Wednesday, February 4: Women's Rights Emerges within the Antislavery Movement, 1840-1870, pp. 165-205
Anti-Slavery and Women's Rights, excerpt from Chapter III of History of Woman Suffrage, Elizabeth Cady Stanton and others, New York: Fowler & Wells, 1881
People & Events, Pennsylvania Hall, 1838 at the PBS Africans in America site.
"Pennsylvania Hall," Pennsylvania Freeman, n. 14. 18 July, 1844.
Week Four: Antebellum Reform: Uncle Tom’s Cabin, 
Monday, February 7: Uncle Tom's Cabin, chapters 1 to 10 (up to page 133).
Wednesday, February 9: Uncle Tom's Cabin, chapters 10 to 16 (up to page 240).
Supplementary Course Resources:
Ultraists vs. Nothingarians: The 19th Century Debate over the Rhetoric of Social Reform.
Excerpts from The Fugitive Slave Law
Charles Dudley Warner's 1896 essay, "The Story of Uncle Tom's Cabin."
Uncle Tom's Cabin and American Culture
Uncle Tom's Houses: The American Domestic Ideal, 1840-1870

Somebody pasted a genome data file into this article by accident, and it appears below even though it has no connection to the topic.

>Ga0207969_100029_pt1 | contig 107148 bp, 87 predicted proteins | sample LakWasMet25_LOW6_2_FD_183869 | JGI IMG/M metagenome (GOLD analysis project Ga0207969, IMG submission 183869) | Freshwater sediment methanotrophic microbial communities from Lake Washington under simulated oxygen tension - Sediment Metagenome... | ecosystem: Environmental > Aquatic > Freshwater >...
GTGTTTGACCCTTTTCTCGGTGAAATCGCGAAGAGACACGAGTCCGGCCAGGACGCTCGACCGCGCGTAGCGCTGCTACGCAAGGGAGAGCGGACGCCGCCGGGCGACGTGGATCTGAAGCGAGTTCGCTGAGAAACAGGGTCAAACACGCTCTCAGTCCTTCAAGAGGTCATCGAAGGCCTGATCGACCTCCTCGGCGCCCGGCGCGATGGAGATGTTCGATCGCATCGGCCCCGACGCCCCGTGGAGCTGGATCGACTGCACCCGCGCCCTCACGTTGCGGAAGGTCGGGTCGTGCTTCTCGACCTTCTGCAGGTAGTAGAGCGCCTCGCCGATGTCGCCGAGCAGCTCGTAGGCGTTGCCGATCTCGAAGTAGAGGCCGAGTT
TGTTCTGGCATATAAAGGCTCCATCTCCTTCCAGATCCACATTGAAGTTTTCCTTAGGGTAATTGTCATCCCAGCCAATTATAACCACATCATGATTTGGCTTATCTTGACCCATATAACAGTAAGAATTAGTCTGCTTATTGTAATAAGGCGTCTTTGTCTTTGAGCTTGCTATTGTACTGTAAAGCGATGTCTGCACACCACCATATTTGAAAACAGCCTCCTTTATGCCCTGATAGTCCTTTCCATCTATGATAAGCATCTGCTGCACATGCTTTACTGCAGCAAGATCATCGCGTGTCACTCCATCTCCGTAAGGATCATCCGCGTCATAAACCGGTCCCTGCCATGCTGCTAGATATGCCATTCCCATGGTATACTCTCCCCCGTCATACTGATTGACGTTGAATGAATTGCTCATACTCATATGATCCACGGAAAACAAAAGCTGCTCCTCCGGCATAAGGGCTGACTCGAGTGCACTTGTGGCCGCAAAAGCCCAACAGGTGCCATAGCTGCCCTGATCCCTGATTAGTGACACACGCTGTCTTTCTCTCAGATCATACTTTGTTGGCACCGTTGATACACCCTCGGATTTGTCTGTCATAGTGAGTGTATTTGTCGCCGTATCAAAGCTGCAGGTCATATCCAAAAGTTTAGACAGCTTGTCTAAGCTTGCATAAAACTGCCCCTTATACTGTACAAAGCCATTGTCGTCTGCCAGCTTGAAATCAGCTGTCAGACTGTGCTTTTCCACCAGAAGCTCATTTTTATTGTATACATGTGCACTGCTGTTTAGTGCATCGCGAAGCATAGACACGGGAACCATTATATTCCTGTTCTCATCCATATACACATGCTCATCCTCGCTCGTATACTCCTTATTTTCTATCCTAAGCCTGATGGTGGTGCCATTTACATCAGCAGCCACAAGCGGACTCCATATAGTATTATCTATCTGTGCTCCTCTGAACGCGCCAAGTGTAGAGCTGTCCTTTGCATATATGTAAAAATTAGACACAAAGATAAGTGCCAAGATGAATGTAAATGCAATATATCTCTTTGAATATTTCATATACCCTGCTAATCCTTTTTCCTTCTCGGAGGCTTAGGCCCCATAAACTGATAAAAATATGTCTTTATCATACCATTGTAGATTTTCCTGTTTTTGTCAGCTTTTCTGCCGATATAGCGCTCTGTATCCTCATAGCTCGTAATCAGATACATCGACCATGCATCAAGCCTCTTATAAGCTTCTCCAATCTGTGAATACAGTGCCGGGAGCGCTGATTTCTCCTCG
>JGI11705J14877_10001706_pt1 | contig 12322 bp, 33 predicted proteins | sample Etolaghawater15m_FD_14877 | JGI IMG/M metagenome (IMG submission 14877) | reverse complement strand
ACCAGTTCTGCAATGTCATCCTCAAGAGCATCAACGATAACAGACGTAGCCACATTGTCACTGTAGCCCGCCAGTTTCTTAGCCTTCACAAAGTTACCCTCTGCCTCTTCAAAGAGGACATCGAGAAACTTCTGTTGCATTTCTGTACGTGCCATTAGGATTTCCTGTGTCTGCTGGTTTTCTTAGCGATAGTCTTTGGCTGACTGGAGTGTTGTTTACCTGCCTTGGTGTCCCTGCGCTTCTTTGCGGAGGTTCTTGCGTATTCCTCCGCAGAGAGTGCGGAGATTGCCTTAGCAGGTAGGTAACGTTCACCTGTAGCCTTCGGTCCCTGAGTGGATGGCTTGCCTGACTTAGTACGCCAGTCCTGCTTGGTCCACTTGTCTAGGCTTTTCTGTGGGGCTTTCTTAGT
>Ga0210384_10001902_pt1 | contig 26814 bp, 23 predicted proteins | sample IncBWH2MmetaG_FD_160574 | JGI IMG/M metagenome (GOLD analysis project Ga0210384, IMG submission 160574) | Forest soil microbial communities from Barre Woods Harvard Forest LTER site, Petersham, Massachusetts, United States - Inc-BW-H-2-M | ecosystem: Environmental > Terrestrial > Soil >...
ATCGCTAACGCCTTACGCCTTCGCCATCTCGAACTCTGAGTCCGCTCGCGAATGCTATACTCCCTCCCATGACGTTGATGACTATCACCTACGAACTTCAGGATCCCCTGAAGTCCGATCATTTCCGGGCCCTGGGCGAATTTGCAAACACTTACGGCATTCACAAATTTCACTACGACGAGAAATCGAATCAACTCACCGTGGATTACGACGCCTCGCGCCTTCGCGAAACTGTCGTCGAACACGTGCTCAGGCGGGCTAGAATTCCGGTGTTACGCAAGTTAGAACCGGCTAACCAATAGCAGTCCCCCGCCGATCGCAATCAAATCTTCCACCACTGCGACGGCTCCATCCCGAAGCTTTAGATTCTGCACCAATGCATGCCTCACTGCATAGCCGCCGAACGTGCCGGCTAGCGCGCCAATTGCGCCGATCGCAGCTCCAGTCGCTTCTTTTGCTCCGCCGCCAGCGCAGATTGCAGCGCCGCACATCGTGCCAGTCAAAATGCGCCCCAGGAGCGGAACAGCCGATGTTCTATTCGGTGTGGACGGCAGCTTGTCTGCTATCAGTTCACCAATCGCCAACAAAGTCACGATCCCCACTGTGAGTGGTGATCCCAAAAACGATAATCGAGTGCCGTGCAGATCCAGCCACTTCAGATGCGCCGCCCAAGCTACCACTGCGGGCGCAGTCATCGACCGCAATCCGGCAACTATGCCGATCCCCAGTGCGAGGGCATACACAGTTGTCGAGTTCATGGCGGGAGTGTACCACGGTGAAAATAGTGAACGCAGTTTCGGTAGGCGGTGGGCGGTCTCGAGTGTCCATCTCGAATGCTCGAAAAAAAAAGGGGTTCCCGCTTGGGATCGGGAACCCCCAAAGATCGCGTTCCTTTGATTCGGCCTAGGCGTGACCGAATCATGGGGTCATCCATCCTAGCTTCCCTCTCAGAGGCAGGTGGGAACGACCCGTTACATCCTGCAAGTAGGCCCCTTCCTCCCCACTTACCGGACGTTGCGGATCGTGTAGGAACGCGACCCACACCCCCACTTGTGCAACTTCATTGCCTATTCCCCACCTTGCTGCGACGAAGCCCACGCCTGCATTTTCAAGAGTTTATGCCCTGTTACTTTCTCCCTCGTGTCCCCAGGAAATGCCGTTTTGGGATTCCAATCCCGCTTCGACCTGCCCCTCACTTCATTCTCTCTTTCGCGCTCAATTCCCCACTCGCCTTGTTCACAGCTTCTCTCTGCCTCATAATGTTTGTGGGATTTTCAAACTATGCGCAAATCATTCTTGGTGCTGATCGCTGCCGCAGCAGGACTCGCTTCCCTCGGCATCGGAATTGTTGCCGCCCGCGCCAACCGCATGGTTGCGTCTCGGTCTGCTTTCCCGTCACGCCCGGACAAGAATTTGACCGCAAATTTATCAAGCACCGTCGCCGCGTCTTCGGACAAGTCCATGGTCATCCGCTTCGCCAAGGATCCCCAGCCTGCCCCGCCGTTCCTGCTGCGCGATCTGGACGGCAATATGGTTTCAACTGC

Mothers in Uncle Tom's Cabin
Harriet Beecher Stowe on the "Domestic Goddesses" website
Perspectives in American Literature: Harriet Beecher Stowe
Week Six, Antebellum Reform, Harriet Beecher Stowe’s Uncle Tom's Cabin Continued
Monday, February 14: Uncle Tom's Cabin, chapters 16 to 27 (up to page 422).
Wednesday, February 16: Uncle Tom's Cabin, chapters 27 to 35(up to page 524).
Topspy and Eva in an
1853 edition of Uncle Tom's Cabin
Topspy and Eva in an edition of
Uncle Tom's Cabin from the early 1900s
Week Seven: Antebellum Reform, Harriet Beecher Stowe’s Uncle Tom's Cabin Concluded
Monday, February 21: Uncle Tom's Cabin, chapters 35 - conclusion.
Wednesday, February 23: Papers and Presentations Due
Week Eight: William Wells Brown, Clotel, or The President’s Daughter, 
Miscegenation, Reader's Companion to U.S. Women's History
Miscegenation Indorsed by the Republican Party, 18
The Great Miscegenation Hoax
Miscegenation Cartoon in Chapter XIX, " The Civil War," continued of Jim Zwick's History of the 19th Century in Political Cartoons
Week of March 8-17: Spring Break
Week Nine: Louisa May Alcott's Hospital Sketches, 1863
Monday, March 15
Louisa May Alcott’s Hospital Sketches, and Worcester's Lucy and Sarah Chase Sisters
Wednesday, March 17